Khalisah L. Zulkefli, Tan Jaymi, Sandra López-Vergès, John H. Malone, Alexander Kagansky, Abhi Veerakumarasivam1, Bartlomiej Kolodziejczyk and Clarissa Rios Rojas submitted evidence for the Biological Security Strategy call for evidence from the Department of Health and Social Care, and Department for Environment, Food & Rural Affairs.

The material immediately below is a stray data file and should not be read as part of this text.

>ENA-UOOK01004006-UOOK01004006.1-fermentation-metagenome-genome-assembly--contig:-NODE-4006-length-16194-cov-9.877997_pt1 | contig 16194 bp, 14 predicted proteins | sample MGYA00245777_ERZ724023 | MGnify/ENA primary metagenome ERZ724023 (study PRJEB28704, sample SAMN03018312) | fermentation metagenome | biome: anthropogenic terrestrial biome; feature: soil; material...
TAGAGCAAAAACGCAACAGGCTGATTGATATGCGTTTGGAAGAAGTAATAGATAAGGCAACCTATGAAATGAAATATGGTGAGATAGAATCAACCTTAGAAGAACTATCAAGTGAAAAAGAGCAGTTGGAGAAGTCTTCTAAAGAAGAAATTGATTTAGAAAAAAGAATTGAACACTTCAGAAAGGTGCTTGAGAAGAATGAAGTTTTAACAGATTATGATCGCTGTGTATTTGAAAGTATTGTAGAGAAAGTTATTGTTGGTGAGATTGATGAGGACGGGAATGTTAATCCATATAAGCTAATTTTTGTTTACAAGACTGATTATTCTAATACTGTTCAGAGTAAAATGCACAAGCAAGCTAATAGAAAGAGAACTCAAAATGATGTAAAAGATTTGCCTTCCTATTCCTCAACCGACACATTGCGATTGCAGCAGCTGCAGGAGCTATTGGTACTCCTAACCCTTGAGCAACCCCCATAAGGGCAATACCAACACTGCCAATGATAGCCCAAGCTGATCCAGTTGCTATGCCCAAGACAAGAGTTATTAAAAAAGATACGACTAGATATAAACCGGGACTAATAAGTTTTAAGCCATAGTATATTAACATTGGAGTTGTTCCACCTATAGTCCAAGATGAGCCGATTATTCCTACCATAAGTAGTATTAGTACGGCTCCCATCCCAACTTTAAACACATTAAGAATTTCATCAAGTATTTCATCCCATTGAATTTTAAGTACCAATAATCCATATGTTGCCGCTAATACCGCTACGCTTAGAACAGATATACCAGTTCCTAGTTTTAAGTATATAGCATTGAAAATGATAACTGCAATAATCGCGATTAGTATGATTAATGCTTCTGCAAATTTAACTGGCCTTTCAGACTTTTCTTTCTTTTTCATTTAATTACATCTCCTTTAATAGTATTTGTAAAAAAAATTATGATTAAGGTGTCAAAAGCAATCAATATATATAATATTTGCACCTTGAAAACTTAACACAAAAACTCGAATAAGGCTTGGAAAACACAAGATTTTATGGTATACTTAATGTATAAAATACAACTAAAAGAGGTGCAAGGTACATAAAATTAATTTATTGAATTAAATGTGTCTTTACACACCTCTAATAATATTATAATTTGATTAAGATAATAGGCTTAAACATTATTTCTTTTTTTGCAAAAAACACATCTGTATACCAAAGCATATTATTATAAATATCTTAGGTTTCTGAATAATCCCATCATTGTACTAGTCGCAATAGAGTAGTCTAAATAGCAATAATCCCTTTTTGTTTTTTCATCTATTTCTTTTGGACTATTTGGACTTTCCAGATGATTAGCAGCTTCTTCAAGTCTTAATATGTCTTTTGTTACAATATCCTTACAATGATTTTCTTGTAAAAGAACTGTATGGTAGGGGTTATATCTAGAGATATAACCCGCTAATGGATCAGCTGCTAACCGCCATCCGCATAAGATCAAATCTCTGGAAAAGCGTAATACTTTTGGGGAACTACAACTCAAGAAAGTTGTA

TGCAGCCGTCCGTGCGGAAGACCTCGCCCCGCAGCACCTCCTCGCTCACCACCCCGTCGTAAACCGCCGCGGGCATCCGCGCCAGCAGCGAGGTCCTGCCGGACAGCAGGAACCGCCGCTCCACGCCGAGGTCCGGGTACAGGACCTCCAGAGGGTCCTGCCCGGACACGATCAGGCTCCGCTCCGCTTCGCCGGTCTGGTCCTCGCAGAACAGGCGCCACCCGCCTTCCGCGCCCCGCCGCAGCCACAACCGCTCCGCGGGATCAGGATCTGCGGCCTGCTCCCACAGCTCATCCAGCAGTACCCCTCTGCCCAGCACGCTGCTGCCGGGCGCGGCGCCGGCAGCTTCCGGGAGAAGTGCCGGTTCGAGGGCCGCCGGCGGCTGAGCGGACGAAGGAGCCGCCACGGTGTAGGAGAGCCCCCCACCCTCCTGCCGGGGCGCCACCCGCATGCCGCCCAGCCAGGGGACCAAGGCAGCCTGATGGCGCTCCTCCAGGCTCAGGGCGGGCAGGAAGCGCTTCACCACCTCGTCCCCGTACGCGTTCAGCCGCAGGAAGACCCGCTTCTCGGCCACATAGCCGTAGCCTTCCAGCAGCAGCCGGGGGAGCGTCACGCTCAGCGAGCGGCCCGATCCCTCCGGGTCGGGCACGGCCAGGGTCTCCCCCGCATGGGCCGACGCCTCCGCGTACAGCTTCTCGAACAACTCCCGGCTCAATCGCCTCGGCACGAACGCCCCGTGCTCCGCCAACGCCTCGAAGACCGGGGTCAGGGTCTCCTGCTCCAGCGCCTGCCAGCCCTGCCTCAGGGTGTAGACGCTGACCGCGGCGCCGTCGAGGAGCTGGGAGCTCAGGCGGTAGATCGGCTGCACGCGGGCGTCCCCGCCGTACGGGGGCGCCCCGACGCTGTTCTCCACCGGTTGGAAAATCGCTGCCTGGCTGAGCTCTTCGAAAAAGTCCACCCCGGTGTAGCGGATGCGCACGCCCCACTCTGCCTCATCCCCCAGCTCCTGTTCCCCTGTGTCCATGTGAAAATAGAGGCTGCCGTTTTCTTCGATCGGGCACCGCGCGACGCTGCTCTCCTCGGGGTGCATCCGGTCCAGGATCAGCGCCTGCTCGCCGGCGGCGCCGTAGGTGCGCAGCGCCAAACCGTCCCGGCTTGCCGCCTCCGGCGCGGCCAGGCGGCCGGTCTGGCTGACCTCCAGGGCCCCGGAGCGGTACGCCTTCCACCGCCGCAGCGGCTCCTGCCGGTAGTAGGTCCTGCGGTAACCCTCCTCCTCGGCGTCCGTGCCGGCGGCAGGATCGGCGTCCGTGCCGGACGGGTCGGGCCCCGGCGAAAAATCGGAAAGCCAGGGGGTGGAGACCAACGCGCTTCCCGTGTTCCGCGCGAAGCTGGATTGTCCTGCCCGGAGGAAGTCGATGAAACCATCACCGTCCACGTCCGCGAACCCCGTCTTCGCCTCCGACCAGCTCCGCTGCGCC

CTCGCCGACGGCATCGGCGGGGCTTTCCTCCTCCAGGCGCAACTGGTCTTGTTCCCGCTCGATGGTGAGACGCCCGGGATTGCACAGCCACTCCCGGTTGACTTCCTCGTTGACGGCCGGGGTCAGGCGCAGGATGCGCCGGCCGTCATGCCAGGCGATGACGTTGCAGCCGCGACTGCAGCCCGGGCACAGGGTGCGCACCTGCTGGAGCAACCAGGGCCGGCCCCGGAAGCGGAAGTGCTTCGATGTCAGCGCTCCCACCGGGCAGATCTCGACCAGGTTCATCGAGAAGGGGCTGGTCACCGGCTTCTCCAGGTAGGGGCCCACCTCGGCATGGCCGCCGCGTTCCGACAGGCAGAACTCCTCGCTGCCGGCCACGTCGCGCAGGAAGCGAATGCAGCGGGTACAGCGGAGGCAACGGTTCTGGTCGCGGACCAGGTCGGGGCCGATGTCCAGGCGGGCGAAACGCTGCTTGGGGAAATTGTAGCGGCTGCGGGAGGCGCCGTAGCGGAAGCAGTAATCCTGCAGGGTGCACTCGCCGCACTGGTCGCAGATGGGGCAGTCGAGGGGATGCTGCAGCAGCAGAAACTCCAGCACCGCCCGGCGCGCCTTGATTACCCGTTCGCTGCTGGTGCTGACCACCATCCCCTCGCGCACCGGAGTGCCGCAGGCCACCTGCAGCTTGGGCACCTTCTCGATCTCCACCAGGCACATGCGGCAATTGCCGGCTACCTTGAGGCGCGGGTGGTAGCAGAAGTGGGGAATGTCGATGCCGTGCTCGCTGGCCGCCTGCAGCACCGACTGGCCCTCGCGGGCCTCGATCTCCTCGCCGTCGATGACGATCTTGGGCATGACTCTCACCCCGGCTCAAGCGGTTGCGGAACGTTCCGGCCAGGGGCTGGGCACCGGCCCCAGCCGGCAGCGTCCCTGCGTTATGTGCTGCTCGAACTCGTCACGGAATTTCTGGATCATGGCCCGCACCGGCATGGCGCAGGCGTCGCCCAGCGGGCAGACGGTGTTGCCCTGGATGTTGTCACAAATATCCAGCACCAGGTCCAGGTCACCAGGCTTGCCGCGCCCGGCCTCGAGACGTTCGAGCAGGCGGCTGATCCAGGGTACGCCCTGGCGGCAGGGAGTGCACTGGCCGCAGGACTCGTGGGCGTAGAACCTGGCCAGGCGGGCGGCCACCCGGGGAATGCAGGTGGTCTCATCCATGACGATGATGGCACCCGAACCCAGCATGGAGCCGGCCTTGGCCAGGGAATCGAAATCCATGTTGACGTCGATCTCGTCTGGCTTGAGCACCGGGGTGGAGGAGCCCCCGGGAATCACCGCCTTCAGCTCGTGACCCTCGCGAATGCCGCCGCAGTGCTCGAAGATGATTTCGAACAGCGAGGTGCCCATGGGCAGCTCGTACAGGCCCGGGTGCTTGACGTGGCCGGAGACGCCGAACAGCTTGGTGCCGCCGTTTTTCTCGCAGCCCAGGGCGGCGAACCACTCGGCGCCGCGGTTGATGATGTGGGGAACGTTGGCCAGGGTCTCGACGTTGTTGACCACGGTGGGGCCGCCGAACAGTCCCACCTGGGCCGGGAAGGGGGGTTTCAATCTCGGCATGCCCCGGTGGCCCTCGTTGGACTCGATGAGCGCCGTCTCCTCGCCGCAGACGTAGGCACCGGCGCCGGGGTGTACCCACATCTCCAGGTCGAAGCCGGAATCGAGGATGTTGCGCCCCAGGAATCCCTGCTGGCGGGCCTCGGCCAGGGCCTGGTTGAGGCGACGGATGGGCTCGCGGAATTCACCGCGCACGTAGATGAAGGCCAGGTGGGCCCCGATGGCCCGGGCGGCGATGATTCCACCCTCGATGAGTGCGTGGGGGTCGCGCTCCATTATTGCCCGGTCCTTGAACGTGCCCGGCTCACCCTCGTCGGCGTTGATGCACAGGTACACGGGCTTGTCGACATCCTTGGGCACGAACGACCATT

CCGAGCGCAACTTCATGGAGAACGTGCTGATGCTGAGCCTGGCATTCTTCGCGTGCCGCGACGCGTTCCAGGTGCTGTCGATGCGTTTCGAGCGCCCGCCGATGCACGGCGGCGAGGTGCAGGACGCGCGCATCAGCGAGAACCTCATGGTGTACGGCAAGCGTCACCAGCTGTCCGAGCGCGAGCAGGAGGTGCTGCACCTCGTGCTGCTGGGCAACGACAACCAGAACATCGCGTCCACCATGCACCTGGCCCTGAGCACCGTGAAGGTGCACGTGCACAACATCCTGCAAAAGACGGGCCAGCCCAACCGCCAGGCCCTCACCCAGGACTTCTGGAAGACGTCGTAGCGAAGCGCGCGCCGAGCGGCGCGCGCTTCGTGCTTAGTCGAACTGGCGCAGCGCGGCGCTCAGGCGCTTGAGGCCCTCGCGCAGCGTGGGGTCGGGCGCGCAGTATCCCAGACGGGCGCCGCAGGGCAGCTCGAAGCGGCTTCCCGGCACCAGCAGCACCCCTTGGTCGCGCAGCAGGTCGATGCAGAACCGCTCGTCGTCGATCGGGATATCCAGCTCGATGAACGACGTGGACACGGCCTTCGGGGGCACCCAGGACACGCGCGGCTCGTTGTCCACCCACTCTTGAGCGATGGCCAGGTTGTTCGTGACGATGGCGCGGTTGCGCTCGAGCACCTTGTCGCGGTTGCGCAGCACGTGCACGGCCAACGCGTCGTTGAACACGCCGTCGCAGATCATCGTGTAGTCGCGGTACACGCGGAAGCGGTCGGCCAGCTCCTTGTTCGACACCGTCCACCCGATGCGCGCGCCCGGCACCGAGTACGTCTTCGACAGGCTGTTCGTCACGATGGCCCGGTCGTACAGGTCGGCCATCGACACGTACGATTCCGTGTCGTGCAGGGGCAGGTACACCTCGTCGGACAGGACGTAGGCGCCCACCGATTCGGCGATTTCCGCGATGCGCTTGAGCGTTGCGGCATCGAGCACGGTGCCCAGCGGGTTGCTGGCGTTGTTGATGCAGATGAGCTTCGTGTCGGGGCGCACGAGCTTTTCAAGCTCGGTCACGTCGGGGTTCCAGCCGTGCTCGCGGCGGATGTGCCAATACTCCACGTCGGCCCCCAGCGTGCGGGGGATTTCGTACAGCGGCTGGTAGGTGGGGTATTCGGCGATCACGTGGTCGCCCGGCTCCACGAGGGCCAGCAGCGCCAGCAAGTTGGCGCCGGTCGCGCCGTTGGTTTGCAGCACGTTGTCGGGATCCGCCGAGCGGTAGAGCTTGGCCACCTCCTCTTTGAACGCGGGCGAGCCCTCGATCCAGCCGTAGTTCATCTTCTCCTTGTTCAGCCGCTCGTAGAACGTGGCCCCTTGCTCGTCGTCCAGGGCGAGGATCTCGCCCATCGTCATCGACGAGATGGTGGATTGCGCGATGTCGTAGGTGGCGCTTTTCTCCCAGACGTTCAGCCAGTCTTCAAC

Rapid technological advances in genome editing and synthetic biology have created an unprecedented ability for science to be conducted outside traditional research institutions. This open science movement, known as do-it-yourself biology (DIY Bio) has gained significant traction and has grown exponentially in the last decade with over 160 active groups and thousands of DIY Biologists from a range of backgrounds worldwide. As a result, the movement has become a platform for biotechnology entrepreneurship and an instrument for discovery-based science education and outreach (Kolodziejczyk 2017; Landrain et al. 2013). The COVID-19 pandemic has also further emphasised the potential positive impact that the DIY Bio community can bring towards enhancing the innovative capacity of the larger scientific enterprise. As DIY biologists and scientists from traditional institutions share experimental data and designs on various platforms including online forums in response to the current pandemic, it is becoming evident that the scientific ecosystem has much to gain by being more inclusive. However, the inherent fast-evolving, open and relatively unregulated nature of DIY Bio creates substantial safety and security concerns. Here, we discuss the benefits and risks of DIY Bio and how multiple stakeholders, especially the government and academia, might work together with the DIY Bio community to co-develop global and locally contextualized policies, regulatory frameworks and action plans for maximum benefit and minimum risk.